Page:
Photoacclimation of the polar diatom Chaetoceros neogracilis at low temperature
|Author(s)||Lacour Thomas1, 2, 3, Larivière Jade2, 3, Ferland Joannie2, 3, Morin Philippe-Israël2, 3, Grondin Pierre-Luc2, 3, Donaher Natalie4, Cockshutt Amanda4, Campbell Douglas A.4, Babin Marcel2, 3|
|Affiliation(s)||1 : Ifremer, PHYTOX, PHYSALG, Brest, France, Département de Biologie, Takuvik International Research Laboratory (IRL-3376, CNRS, France
2 : Département de Biologie, Takuvik International Research Laboratory (IRL-3376, CNRS, France
3 : ULaval (Canada), Université Laval, Québec, Canada
4 : Department of Chemistry and Biochemistry, Mount Allison University, Sackville, Canada
|Source||PLOS ONE (1932-6203) (Public Library of Science (PLoS)), 2022-09-20 , Vol. 17 , N. 9 , P. e0272822 (20p.)|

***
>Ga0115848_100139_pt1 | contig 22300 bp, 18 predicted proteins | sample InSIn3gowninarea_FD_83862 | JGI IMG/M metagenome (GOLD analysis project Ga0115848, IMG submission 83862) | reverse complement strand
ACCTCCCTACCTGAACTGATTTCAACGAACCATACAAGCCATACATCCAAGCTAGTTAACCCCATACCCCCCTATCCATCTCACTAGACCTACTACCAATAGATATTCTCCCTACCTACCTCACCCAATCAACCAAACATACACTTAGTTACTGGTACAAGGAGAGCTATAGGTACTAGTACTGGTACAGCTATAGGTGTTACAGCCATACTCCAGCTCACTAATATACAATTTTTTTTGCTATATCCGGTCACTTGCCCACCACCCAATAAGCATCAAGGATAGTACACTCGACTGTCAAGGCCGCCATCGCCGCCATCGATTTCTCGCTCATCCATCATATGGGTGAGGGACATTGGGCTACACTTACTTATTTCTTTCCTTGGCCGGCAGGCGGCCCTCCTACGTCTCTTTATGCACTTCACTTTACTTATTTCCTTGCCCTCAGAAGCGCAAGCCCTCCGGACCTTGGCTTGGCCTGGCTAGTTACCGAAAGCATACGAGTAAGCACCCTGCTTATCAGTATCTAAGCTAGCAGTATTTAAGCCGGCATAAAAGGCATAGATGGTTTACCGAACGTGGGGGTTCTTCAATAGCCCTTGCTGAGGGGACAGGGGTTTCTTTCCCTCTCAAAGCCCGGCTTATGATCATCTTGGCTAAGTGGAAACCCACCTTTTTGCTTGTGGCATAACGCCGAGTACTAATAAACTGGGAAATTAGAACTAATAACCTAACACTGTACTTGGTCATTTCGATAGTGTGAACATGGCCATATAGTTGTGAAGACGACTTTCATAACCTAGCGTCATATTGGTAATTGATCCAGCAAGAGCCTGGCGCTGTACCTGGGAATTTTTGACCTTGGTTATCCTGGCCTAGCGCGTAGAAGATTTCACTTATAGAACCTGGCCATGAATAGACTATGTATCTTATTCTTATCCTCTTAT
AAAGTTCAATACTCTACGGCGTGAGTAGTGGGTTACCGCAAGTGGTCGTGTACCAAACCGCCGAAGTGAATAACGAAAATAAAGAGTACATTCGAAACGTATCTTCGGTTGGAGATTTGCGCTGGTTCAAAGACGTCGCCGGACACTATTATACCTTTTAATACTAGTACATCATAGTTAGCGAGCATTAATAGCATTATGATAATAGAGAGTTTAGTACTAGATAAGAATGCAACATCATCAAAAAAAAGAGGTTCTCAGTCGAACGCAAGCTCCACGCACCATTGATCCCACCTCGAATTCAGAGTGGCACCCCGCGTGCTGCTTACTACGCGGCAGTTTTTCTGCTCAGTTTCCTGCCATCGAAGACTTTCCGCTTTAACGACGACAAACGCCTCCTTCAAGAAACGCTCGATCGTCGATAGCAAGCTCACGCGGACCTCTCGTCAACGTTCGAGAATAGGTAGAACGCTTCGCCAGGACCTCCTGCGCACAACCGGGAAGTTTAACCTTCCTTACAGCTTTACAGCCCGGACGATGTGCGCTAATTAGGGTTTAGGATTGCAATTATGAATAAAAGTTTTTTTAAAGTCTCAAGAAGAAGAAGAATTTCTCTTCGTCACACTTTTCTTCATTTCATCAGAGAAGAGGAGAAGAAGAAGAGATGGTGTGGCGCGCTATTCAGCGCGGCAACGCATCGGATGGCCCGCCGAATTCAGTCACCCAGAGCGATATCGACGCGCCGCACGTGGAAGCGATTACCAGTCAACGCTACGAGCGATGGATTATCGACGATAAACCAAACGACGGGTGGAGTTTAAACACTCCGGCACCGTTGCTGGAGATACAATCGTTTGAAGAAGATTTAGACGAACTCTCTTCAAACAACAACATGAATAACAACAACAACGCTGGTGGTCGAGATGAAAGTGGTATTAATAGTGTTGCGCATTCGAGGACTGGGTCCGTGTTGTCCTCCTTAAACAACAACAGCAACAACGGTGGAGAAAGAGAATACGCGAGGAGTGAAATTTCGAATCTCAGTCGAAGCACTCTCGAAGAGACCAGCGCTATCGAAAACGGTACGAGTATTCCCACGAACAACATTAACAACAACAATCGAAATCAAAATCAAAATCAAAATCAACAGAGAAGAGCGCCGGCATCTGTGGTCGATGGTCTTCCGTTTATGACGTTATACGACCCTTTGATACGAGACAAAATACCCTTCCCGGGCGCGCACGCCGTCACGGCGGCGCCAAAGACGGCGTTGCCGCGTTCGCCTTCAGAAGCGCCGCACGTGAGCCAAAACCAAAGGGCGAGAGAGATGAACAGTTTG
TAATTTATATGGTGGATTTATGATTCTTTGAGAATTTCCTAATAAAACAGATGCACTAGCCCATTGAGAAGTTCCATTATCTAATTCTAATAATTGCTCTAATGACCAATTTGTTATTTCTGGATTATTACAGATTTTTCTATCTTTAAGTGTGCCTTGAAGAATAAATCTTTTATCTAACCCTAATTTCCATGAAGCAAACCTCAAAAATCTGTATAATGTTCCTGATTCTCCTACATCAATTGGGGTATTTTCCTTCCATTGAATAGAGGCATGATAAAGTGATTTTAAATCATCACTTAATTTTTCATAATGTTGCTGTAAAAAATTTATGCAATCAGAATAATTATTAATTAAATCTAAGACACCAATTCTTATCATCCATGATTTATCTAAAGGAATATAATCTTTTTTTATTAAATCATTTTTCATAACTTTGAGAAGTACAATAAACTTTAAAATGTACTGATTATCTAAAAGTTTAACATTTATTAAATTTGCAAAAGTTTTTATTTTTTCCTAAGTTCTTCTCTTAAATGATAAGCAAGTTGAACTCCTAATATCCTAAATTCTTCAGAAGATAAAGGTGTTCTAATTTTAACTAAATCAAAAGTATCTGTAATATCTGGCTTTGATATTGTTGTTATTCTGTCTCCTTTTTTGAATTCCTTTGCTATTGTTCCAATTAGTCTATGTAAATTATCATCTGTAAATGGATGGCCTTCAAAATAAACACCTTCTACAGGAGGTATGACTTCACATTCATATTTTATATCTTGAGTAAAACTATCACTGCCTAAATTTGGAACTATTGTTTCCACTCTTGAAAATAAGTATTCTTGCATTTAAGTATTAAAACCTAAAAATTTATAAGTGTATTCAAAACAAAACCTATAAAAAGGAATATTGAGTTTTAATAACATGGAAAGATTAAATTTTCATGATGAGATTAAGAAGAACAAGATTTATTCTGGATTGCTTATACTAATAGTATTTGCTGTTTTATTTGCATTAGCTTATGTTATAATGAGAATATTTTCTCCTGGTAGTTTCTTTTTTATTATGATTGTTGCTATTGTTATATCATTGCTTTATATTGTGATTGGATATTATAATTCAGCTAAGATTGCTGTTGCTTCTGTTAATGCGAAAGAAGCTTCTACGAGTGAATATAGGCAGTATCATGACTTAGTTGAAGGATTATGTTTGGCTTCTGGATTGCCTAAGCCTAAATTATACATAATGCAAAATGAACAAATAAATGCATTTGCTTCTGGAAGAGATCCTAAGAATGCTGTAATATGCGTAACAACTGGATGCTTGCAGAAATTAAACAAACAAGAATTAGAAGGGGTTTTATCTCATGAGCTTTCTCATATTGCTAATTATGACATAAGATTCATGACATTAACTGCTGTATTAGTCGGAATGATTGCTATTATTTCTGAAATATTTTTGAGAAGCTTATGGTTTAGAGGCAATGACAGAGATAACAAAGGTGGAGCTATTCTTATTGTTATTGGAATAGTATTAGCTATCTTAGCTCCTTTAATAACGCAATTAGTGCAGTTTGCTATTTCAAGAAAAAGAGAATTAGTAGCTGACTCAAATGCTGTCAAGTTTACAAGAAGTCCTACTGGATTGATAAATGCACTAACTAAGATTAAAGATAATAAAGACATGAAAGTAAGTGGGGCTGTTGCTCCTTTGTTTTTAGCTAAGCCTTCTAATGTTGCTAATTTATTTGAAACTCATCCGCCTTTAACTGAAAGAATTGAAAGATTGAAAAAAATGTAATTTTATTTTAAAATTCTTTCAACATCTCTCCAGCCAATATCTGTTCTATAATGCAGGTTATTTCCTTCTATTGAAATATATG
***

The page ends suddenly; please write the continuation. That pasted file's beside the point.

Polar microalgae face two major challenges: 1- growing at temperatures (-1.7 to 5°C) that limit enzyme kinetics; and 2- surviving and exploiting a wide range of irradiance. The objective of this study is to understand the adaptation of an Arctic diatom to its environment by studying its ability to acclimate to changes in light and temperature. We acclimated the polar diatom Chaetoceros neogracilis to various light levels at two different temperatures and studied its growth and photosynthetic properties using semi-continuous cultures. Rubisco content was high, to compensate for low catalytic rates, but did not change detectably with growth temperature. Contrary to what is observed in temperate species, in C. neogracilis, carbon fixation rate (20 min 14C incorporation) equaled net growth rate (μ) suggesting very low or very rapid (<20 min) re-oxidation of the newly fixed carbon. The comparison of saturation irradiances for electron transport, oxygen net production and carbon fixation revealed alternative electron pathways that could provide energy and reducing power to the cell without consuming organic carbon which is a very limiting product at low temperatures. High protein contents, low re-oxidation of newly fixed carbon and the use of electron pathways alternative to carbon fixation may be important characteristics allowing efficient growth under those extreme environmental conditions.